AN increase in the number of tenants kicked out of their homes could be the result of benefit reforms, Wigan social housing bosses have revealed.
In a report presented to a council committee this week, Wigan and Leigh Housing (WALH) has mapped out the challenges facing the organisation in the future.
It explains that the “greatest risks” to collecting housing revenue come from “the introduction of the bedroom tax and direct payments to tenants.”
The report said: “Wigan and Leigh Housing has seen a significant upturn in the number of tenancy terminations resulting in a higher number of empty properties compared to low levels of recent years.
“While there is no direct correlation between the increase in terminations and the impacts of welfare reform, anecdotal evidence suggests it is a key factor.”
The under occupation tax – dubbed the bedroom tax – reduces claimants’ benefit if they are deemed to have extra rooms.
Wigan borough has a higher rate of residents affected compared to other areas.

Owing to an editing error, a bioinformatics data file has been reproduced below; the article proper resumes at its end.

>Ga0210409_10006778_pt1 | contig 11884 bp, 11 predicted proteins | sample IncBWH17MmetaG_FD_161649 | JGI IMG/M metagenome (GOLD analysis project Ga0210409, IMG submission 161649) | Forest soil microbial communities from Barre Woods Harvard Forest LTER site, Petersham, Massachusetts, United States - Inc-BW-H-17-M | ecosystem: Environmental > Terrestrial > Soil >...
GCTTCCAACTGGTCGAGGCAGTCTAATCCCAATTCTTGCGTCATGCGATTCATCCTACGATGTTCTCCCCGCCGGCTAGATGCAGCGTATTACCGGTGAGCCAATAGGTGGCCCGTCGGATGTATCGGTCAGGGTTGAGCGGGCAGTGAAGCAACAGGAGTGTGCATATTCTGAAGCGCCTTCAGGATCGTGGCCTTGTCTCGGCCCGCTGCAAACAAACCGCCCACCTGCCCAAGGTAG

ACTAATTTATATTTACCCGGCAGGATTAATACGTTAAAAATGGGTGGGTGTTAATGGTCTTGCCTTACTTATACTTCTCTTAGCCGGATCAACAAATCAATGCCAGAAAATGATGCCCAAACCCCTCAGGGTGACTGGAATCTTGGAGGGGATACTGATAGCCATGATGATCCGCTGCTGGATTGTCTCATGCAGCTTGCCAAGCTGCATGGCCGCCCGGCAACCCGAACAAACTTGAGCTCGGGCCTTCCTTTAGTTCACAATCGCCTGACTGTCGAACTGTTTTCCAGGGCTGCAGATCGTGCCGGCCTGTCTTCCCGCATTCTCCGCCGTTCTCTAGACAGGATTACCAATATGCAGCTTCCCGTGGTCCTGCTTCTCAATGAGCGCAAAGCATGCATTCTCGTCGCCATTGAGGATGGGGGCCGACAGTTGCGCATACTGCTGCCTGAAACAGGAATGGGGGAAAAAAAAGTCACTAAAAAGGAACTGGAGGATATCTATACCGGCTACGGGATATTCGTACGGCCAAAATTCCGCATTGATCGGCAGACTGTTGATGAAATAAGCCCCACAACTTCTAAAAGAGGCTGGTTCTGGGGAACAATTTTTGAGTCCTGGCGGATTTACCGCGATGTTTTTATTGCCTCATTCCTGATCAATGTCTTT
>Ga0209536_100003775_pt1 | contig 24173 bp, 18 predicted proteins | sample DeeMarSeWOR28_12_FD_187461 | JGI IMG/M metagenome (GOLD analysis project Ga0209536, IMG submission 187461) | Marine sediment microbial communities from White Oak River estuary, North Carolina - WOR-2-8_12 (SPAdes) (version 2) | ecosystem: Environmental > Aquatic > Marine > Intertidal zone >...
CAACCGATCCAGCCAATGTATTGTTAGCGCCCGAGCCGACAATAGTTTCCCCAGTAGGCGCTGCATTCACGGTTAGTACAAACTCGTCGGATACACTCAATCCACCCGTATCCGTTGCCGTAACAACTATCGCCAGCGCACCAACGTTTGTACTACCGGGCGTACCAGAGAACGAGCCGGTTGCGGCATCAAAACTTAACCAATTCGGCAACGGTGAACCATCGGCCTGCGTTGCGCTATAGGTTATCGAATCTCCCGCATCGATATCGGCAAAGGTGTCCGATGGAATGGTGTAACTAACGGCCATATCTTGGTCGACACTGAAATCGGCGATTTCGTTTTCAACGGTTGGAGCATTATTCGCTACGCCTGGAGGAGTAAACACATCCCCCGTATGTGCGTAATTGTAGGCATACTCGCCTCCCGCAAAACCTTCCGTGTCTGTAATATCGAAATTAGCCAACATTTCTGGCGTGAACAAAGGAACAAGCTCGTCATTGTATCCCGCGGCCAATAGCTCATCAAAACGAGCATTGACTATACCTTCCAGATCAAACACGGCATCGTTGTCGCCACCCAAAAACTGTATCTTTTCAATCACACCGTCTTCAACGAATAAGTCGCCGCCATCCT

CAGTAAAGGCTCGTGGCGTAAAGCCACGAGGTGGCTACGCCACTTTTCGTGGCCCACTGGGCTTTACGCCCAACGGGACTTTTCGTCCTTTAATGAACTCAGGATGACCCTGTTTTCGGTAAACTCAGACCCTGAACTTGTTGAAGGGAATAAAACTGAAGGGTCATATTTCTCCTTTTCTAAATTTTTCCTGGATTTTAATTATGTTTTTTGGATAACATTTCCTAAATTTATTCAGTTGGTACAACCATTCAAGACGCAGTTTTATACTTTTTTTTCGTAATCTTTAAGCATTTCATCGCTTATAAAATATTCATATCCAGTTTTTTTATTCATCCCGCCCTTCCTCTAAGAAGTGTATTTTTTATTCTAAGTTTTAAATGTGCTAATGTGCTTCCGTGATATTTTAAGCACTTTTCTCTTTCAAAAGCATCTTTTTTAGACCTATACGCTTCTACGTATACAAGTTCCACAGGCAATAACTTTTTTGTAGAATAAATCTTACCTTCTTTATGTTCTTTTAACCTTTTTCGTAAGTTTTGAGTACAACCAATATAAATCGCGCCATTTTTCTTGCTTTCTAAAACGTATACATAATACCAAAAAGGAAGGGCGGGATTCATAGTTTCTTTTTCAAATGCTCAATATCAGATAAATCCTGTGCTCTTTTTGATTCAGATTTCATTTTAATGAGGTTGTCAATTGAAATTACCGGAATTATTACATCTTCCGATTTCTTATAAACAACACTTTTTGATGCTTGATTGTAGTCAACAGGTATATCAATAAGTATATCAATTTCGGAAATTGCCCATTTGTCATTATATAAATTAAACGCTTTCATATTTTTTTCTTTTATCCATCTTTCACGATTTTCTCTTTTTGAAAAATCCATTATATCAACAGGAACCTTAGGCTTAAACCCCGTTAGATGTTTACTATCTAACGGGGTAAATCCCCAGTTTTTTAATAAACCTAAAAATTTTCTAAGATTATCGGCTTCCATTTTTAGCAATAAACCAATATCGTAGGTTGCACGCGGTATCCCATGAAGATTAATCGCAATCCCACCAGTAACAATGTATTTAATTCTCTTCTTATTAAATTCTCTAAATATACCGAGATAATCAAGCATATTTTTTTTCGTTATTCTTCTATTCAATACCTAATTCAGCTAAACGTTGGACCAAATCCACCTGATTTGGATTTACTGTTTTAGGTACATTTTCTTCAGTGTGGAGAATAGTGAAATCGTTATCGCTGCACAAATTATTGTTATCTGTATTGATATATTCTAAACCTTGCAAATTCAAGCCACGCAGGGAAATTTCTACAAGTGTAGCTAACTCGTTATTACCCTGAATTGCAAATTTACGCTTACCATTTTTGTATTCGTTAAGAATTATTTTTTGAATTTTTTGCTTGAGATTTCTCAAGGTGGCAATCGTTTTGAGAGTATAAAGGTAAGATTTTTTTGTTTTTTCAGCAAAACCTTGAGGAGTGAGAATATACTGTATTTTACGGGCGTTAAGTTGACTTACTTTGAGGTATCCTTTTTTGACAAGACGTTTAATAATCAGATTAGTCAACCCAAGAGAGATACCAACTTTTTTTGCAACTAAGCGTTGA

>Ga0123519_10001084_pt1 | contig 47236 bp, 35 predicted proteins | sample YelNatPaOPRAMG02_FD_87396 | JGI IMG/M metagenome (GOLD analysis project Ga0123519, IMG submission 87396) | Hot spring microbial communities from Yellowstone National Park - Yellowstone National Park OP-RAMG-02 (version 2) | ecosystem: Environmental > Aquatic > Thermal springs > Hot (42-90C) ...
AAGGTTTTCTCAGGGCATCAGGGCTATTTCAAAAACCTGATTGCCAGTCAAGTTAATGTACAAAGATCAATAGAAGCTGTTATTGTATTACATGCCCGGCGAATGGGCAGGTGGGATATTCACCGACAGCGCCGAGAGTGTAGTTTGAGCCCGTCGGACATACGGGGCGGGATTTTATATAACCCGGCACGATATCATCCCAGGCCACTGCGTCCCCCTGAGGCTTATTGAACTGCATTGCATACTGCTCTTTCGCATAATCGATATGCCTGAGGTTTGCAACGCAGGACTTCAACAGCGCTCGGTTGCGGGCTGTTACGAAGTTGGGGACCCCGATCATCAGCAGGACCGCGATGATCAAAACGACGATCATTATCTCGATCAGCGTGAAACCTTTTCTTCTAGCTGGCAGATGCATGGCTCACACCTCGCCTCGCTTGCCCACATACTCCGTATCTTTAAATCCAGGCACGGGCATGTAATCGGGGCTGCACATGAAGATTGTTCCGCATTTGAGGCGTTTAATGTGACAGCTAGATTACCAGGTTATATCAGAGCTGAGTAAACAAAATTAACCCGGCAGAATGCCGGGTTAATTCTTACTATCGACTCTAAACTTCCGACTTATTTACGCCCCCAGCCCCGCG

As a result, the demand for houses with multiple bedrooms has dropped significantly with demand for one bedroom properties far outweighing supply.
The report adds: “A further area of concern is that the bedroom tax is accentuating the mismatch in the demand for council housing.
“At the end of 2013/14 the proportion of empty homes of the overall stock was 1.17 per cent against a target of 0.9 per cent. For the previous two years the proportion of empty homes was 0.94 per cent and 0.72 per cent respectively.”
In a review of the past year’s performance, WALH bosses will tell the council’s cabinet that customer satisfaction remains high among tenants and rent collection was at 98.03 per cent, surpassing their 96 per cent target in what has been a “challenging operating environment.”
As part of the welfare changes introduced in the last two years, some benefits payments are grouped into one monthly payment as Universal Credit, meaning residents no longer have their rent deducted at source.
WALH plans for the future stated in the report include “changing the rent payment period to a 52 weeks a year to align with Universal Credit payments, transferring tenants to smaller properties where possible and promoting mutual exchanges between tenants.”